When Jason Prater, VP development at Plex said that the data the company collects through its cloud manufacturing suite can predict monthly US automotive employment you could have knocked me over with a feather. I've been arguing since forever that the data collected by cloud operators is far more useful and valuable than the application itself. I frequently ask why software vendors don't go all out to both gather and analyze selected, aggregate data. The answer I usually get revolves around some vague notion of confidentiality and/or privacy but I'm not buying that.
I'm aware for instance that one vendor was able to predict the 2008 downturn as a result of analyzing flows through their system. Another vendor has told me the SIC code system doesn't work for their customers and is actively developing its own version so that it can provide finely sliced data to all its customers. In the UK, the tax authorities have been collecting data against which to marshall investigative probes into small business margins. I have no doubt that US and other governments' agencies are engaged in a variety of tactics designed to better understand commercial behavior. That still begs the question - why are we not seeing more of the same from vendors?
Plex didn't have a broad range compelling answer although Jim Shepherd, the company's chief strategist offered the view that measurements of many kinds are familiar territory for manufacturers. That makes sense and explains why, when all the talk about so-called 'big data' as a new thing is getting hyped, Shepherd's response is terse and on point:
We've been doing big data for so long we don't call it big anymore. It's just data.
I like that response and especially so when we see it in roadmaps for the company's intelligence plans. The image above is of an early design stage concept of what Plex would like to deliver and which was floated for discussion during the analyst session. While this screen focuses on the financials, there are others in the pipeline for manufacturing and supply chain. Assuming Plex gets this acceptance tested then it is precisely the type of information I'd want to see as CFO. The only reason not to want this is the fear of failing and yet I often wonder how many businesses would be alive today if only they knew what was generally going on around them? This is a firm step in the right direction that I hope others will recognize and follow.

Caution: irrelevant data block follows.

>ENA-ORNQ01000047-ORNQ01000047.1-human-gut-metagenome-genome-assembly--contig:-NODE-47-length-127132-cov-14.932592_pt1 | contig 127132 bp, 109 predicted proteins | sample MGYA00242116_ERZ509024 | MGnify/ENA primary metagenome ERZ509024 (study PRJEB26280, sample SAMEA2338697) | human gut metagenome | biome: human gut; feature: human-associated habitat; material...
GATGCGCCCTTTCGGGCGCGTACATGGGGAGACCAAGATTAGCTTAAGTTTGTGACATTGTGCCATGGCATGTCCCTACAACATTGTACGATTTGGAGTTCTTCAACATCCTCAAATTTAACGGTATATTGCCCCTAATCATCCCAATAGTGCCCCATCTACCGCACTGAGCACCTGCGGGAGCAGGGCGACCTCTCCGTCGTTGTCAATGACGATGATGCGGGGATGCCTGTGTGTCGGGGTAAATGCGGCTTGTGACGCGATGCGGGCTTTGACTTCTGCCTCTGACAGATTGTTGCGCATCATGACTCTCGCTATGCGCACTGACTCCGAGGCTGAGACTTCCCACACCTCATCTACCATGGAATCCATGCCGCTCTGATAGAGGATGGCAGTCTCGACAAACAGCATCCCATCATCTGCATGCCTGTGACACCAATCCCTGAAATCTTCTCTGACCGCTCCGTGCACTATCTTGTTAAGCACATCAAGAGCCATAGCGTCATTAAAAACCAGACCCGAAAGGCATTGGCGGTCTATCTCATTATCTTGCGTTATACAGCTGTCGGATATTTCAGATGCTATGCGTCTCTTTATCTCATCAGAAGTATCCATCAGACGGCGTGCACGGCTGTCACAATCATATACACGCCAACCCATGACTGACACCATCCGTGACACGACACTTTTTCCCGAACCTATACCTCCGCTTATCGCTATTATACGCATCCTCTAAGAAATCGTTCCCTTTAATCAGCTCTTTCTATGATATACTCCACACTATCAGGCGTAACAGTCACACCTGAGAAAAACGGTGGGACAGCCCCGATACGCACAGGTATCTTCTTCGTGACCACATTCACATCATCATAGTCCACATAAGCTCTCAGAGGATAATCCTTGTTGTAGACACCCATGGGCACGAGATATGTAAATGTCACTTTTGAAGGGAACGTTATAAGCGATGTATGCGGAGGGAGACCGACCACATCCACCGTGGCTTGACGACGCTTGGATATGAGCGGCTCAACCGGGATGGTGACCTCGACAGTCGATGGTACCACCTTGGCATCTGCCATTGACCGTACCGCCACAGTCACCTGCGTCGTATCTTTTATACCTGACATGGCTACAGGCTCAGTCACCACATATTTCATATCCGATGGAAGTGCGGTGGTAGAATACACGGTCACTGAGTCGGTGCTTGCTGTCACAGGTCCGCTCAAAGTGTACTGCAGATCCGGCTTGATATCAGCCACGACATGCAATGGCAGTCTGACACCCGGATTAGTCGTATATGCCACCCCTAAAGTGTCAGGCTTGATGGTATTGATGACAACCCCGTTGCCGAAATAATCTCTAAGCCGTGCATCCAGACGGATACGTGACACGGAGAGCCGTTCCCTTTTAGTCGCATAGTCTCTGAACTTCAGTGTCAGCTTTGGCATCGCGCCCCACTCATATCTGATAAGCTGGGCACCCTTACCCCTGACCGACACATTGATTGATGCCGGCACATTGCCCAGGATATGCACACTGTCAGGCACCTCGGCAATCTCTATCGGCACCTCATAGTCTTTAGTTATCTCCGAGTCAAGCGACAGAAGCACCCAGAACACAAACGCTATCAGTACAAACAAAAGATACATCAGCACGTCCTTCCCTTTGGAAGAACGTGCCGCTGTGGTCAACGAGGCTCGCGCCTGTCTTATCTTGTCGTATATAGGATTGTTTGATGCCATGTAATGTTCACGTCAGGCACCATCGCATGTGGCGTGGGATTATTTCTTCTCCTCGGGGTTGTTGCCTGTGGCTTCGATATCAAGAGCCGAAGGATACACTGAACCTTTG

Here's the kicker. Users don't have to do anything to get this. It's just there. That's disruptive for the business intelligence community. How good is that? On to machines.
Last year, Plex surprised us with a hands on factory floor demo which had several of us 'making things' and which made extensive use of sensors and barcoding. It was a fun way to show us what Plex can do to make the factory floor simpler and more fail safe.
At last year's PowerPlex, CTO Jerry Foster ruminated on using Google Glass on the factory floor. This year they went a step further.
In another powerful demonstration, Plex showed us a prototype ruggedized Glass tool that improves safety and efficiency by avoiding the glancing up and down at clunky barcode readers. Swipe gestures transmit data back to the Plex systems in real time with almost zero operator latency. That's a significant advance. An alternative came in the form of a finger scanner and who could not be mesmerized by the bubble graphs of output on a global map that turn Plex data into the nearest thing I've seen to Candy Crush Saga.
All of which speaks to an exciting future for the increasingly automated plant floor. Of course there are still the cultural hurdles to overcome of looking a tad outlandish but as a few of us quipped: plant people are used to looking like dorks.